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# Keq derivation intuition

Video transcript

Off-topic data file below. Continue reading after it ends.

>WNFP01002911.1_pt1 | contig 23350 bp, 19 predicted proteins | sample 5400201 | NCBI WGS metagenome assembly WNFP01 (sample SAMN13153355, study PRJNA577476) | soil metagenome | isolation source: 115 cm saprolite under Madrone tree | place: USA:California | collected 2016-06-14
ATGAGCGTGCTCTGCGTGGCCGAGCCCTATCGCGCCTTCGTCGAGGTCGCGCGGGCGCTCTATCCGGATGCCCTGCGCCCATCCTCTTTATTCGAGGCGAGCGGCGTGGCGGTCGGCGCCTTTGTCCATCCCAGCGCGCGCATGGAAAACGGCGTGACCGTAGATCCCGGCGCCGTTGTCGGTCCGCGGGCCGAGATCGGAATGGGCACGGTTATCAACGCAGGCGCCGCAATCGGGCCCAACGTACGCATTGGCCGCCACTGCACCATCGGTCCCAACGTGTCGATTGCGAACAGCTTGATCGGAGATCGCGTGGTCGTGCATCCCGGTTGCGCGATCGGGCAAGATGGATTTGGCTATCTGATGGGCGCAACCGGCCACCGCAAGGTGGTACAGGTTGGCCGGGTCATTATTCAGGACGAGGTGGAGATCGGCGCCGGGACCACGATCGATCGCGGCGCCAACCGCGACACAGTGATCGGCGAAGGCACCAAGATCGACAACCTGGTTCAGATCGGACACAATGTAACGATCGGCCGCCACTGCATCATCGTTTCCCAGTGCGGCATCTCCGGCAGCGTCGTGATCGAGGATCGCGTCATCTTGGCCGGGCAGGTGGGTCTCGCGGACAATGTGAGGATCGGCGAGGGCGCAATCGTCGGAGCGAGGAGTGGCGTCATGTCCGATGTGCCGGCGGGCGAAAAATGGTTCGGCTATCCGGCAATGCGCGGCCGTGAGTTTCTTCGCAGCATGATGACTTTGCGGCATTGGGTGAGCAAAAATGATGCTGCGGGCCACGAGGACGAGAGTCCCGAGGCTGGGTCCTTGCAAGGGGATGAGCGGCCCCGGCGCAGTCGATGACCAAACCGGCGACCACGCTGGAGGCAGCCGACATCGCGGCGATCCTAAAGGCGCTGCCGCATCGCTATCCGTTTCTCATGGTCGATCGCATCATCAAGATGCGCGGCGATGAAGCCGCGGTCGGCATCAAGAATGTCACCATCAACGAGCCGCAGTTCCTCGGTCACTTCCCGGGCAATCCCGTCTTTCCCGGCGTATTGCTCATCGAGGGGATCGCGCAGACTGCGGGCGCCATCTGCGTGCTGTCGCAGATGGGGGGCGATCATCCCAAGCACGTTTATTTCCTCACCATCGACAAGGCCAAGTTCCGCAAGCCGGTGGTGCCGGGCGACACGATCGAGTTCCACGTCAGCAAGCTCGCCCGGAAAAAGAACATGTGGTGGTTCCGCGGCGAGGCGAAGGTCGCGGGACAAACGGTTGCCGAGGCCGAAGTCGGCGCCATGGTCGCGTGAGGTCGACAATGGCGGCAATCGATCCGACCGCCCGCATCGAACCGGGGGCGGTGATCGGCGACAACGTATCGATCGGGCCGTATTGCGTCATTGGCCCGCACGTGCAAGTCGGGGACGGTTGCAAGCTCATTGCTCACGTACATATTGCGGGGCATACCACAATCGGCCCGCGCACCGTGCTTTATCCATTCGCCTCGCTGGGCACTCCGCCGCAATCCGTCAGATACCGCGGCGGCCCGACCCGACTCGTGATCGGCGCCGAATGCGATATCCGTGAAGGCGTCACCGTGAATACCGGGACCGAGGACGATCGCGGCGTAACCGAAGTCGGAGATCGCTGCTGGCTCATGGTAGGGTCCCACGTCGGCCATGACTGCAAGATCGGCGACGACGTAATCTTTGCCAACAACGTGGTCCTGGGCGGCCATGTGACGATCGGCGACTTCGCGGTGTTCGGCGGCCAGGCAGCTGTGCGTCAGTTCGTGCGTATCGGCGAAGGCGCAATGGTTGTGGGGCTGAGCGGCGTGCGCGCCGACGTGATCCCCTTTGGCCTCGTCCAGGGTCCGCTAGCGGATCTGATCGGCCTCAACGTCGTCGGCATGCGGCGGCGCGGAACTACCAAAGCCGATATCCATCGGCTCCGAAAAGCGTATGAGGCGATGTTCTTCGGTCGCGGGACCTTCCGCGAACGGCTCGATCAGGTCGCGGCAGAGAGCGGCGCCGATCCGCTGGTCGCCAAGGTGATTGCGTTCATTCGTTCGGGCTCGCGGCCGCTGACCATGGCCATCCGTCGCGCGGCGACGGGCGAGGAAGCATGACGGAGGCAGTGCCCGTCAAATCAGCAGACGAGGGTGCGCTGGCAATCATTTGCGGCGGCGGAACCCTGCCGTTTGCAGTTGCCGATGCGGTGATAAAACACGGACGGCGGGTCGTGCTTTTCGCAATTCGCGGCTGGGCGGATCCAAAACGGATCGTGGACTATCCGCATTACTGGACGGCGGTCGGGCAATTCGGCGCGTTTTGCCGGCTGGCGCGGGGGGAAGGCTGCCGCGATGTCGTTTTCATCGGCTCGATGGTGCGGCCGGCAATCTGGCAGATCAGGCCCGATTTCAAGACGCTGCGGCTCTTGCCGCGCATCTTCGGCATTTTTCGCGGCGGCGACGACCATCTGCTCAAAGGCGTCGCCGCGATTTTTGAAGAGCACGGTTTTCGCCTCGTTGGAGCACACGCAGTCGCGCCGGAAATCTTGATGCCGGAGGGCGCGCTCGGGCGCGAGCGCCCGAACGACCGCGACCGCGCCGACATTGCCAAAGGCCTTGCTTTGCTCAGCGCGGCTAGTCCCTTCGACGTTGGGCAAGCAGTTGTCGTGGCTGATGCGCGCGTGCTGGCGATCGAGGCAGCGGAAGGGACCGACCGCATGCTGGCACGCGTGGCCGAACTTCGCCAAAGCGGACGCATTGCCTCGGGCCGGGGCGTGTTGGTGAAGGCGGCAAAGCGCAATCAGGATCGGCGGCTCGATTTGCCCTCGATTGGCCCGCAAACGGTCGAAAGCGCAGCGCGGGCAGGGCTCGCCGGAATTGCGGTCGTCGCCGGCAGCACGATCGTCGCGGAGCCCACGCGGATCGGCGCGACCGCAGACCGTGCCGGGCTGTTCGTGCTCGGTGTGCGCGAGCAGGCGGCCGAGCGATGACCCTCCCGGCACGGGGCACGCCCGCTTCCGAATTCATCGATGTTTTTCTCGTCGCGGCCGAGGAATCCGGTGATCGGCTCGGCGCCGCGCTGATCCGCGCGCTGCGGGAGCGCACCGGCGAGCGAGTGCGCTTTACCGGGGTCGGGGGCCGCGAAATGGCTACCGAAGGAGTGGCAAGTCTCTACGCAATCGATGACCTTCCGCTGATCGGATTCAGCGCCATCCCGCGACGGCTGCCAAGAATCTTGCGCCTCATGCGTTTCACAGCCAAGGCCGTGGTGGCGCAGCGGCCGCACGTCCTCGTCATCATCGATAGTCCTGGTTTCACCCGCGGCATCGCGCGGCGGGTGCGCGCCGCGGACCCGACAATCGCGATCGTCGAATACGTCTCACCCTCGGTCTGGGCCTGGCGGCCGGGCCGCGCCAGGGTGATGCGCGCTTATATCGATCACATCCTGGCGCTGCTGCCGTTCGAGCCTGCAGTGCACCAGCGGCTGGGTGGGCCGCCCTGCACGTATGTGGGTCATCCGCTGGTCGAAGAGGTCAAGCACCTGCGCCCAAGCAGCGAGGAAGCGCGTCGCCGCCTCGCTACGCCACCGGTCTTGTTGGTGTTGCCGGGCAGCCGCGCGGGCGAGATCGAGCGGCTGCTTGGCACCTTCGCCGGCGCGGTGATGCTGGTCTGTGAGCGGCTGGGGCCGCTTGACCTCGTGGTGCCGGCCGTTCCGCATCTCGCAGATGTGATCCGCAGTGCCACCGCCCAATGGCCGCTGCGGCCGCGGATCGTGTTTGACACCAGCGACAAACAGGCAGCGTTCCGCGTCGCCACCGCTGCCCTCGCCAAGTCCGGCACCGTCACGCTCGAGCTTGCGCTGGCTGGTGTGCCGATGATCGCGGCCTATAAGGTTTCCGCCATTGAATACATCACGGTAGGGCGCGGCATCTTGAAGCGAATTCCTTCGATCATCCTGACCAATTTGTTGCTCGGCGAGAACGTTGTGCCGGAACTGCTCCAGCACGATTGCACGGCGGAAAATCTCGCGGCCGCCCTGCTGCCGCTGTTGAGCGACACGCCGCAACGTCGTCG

I've already made one video on it, and at least it attempts to give you the intuition behind how the equilibrium constant formula is derived or where it comes from. >From maybe the probabilities of different molecules interacting, if they're in some small volume. But I think I was a little hand wavy with it, and it might not have been clear how probabilities and concentrations relate. So what I thought I would do in this video is kind of do the same exercise, but do it with real numbers and a real reaction, so just a's, b's and c's. So what I wrote here is the Haber process. This is how we get ammonia in the world and feed everyone. Ammonia is a very important fertilizer, but that's beside the point. The Haber process, which you see right here, is in equilibrium, which doesn't mean that the concentrations are the same. In fact, this is an equilibrium concentration that I worked out before starting this video. Notice, the concentrations of nitrogen and hydrogen are very different than the concentration of ammonia, which is much less. What equilibrium tells us is that once we get to this concentration of nitrogen and hydrogen, the rate of reaction of going in the rightward direction is the same as the rate of reaction of going in the leftward direction, when we have this much ammonia. So let's just think about what that rate of reaction means. And then I'll tell you how I think about it. At least how I think about it is that if you have some small volume -- Let's call that dV. You could kind of arbitrarily pick how small. So dV. And the way it works in my head is that if you pick some small volume in this solution -- we don't know how large of a solution we actually have. We just have the concentrations -- that in this volume, you're just as likely to have a reaction going into that direction as you are to have a reaction going in the backwards direction. So let's think about what the probability is of having a reaction in this volume. So the probability, let's say of the forward reaction. Probability of N2 plus 3H2, going in this forward direction. And whatever I do for this direction, then you just have to use the same logic for the backward direction. I just want to give you the intuition that it's equal to some constant related to their concentration. So the probability of going in that direction to 2NH3 in our little box, I claim -- and I think this will hopefully make some sense -- it's equal to first, the probability that they react given in the box. So if you know that if you have the constituent particles, you have one nitrogen molecule -- which has two nitrogen atoms in it -- and three hydrogen molecules. If you know you have those, there's some probability that they're going to react based on their configurations and their kinetic energy and how they're approaching each other and all of these different types of things. So this is the probability they react given that they're in this little box of dV. And then, of course, you're going to have to multiply that times the probability in the box, that you have the constituent particles in the box. Now, my claim is that this piece right here, this is a constant. If you know at a certain temperature, the Haber process, these concentrations, this would happen at 300 degrees Celsius -- I just looked that up. No need to memorize something like this. But equilibrium constants hold at a certain temperature. So I'm claiming that if I give you a temperature -- say, 300 degrees Celsius -- and if I tell you that I have one nitrogen and three molecules of hydrogen in your box, that there's some constant probability that they react. I mean, it depends on their configuration and all of that. So I'll just call this the constant -- I'll just make up a constant probability, whatever it is, or in the box. I could write anything there. So what we should be concerned with is what is the probability that we have those four molecules -- three molecules of hydrogen and two molecules of nitrogen -- in the box. So this is equal to some constant. I'll call it the constant of probability of react -- or let me say react. That's a good one: react. The constant of reaction -- if you have it in the box -- times the probability that they're in the box. Let me draw the box. So we want to know the probability, where this box is just some volume, that I have three hydrogen molecules. So one, two, three. And one nitrogen molecule. And we should pick a box that's small enough so that... that would be indicative of how close the molecules need to get to actually react. So I'm just going to pick my dV to be-- I don't know. Let's pick my dV to be -- I looked up the diameter of an ammonia molecule. It was about 1/10 of a nanometer. If this was a nanometer box, you could put 10 in each direction, so you can almost fit 1,000 if you packed them really tightly. So let's make this half a nanometer in each direction. So if I pick my dV -- and remember, I don't know if this is the right distance. I'm just trying to give you the intuition behind the equilibrium formula. But if I pick this as being 0.5 nanometers by 0.5 nanometers by 0.5 nanometers, what is my volume? So my little volume is going to be 0.5 times 10 to the minus 1/9 meters-- that's a nanometer -- to the third power, because we're dealing with cubic meters. So this is equal to 0.5 to the 1/3 power. That's what? 0.5 times 0.5 is 0.25 times 0.5 is 0.125. I want to do the math right, so let me just make sure I got that right. 0.5 to the 1/3 power. Right, 0.125 times -- negative 9 to the 1/3 power is minus 27 -- 10 to the minus 27 meters cubed. So that's my volume. Now, we know the concentration. Let's figure out what's the probability. So this is the probability in the box, right? That's what we're concerned with, the probability in the box. Well, the probability in the box, that's the probability that I have one hydrogen in the box, times the probability that I have another hydrogen in the box, times the probability that I have another hydrogen in the box --these are all in-the-box probabilities -- times the probability that I have a nitrogen in the box. I'll do the nitrogen in a different color just to ease -- oh, I should've done these in the orange because those are the color of the molecules up there. And I'll do this one in purple. What's the probability of having hydrogen in the box? Well, we know hydrogen's concentration at equilibrium is 2 Molar. So concentration of hydrogen, we know hydrogen's concentration is equal to 2 Molar, which is 2 Moles per liter, which is equal to -- 2 Moles is just 2 times 6 times 10 to the 23rd power -- Moles is just a number -- divided by liters. So 1 liter is-- we could write it in meters cubed, or we could just make the conversion. Actually, let me just do this for you. 1 liter is equal to 1 times 10 to the minus 3 meters cubed. If you actually take a meter cubed, you can actually put 1,000 liters in there. So the other way you could say this is 1 times 10 to the minus 3 meters cubed, and then if we want to figure out our dV times -- how many dV's do we have per meter cubed? Or how many meter cubes are their per dV? So we know that already, so it's 0.125 times 10 to the minus 27 meters cubed per our volume, right? I just got that from up here, that I have a small fraction of a meter cubed per my volume. And now, I just have to do some math. So let's see, I can cancel out some things first, because there's a lot of exponents here. So let's see, if I take the twenty-third -- so let me write it out here. So my hydrogen per box -- So my concentration of hydrogen per dV, is equal to 12 times 10 -- whoops! That's not helping when my pen malfunctions. Let me get that right. 12 times 10 to the twenty-third power times 0.125 times 10 to the minus twenty-seventh power. All of that divided by 10 to the minus 3, right? That's 1 times 10 to the minus 3. So let's cancel out some exponents. If we get rid of the minus 3 here, you divide by minus 3, then this becomes minus 24. And then the minus 24 and the minus -- so this is equal to-- what's 12 times 1.25? So times 12 is equal to 1.5. So the 12 times the 1.25 is equal to 1.5 times -- and then 10 to the twenty-third times 10 to the minus twenty-fourth is equal to 10 to the minus 1, right? So it's just divided by 10. So on average, your concentration of hydrogen in a little cube that's half a nanometer in each direction is equal to 0.15 molecules -- not Moles anymore -- of hydrogen molecule per my little dV, my little box. And so this is a probability, right? This is a probability, because obviously I can't have 0.15 molecules in every box. This is just saying, on average, there's a 0.15 chance that I have a hydrogen molecule in my box. So if I want to go back here to this, this is 0.15, this is 0.15, this is 0.15. But how did we get this 0.15? We multiplied the concentration of hydrogen, which was this right here. That's the concentration of the hydrogen -- I should've written it in a more vibrant color -- times just a bunch of scaling factors, right? We could just say that, well, this was just equal to the concentration of hydrogen times, based on how I picked my dV, I had to do all of this scaling. But it was times some constant of scaling, scaling to my appropriate factor. So if we want to figure out each of these, this is just the concentration of hydrogen times some scaling factor. And this is going to be the same thing. We could do the same exercise right here. We figured out the exact value with the hydrogen, but you could do the same thing with the nitrogen. In fact, nitrogen's concentration is just half of the hydrogen, so we know it. It's going to be half of that 0.15, so it's going to be 0.075, which is just equal to the concentration of nitrogen times some scaling factor. It's actually going to be the same scaling factor. So let's go back to our original problem. So our probability that the forward reaction is going to occur in the box is going to be equal to some probability that is going to react -- given that you're on the box, that's some constant value -- times the probability that they're in the box. And I'm making the claim that that's equal to all of these things multiplied by each other. So that's the concentration of hydrogen times some scaling factor, some other scaling factor-- I'll call it K subs -- times the concentration of hydrogen times some scaling factor, times the concentration of hydrogen times some scaling factor, times the concentration of nitrogen times some scaling factor. And what is that equal to? Well, if you combine all the constants, a bunch of scaling constants times the constant out here, that all just becomes a constant. So you get the probability of the forward reaction in the box is going to be equal to just some constant -- let's just call it constant forward-- times the concentration of the hydrogen to the third power -- I multiplied it three times-- times the concentration of nitrogen. Now, if you wanted to go in the reverse direction, probability of reverse, you could use the exact same argument that I just used, and I'm not going to do it just for the sake of time, but it'll be some constant. This is the constant that the ammonia will react in the reverse direction on its own, times the scaling factor, and all of that. But it's the same exact idea. So, times the reverse, which is just going to be -- How many Moles of ammonia do we have? Or how many molecules? What's its stoichiometric coefficient? It's 2. So the reverse direction is going to be concentration of ammonia to the second power. And when we're in equilibrium, these two things, the probability of having a forward reaction in the box, is going to be equal to the probability of a reverse reaction the box. So these two things are going to equal each other. So this is going to equal -- if I could just copy and paste it -- that up there. There you go. Then if you set the constants equal to each other, and then you could pick what the -- you normally put the products on the right-hand side of the equation. So I'll take these and divide them into this, and I'll divide that into that, and you're left with KF/KR is equal to the concentration of ammonia to the second power, divided by the concentration of hydrogen to the third power, times the concentration of nitrogen. And you could call that the equilibrium constant. And there you have it. A pseudo-derived formula for the equilibrium constant. It's all, at least in my mind, coming from common sense, from the probability that if you have a small volume, things are actually going to react.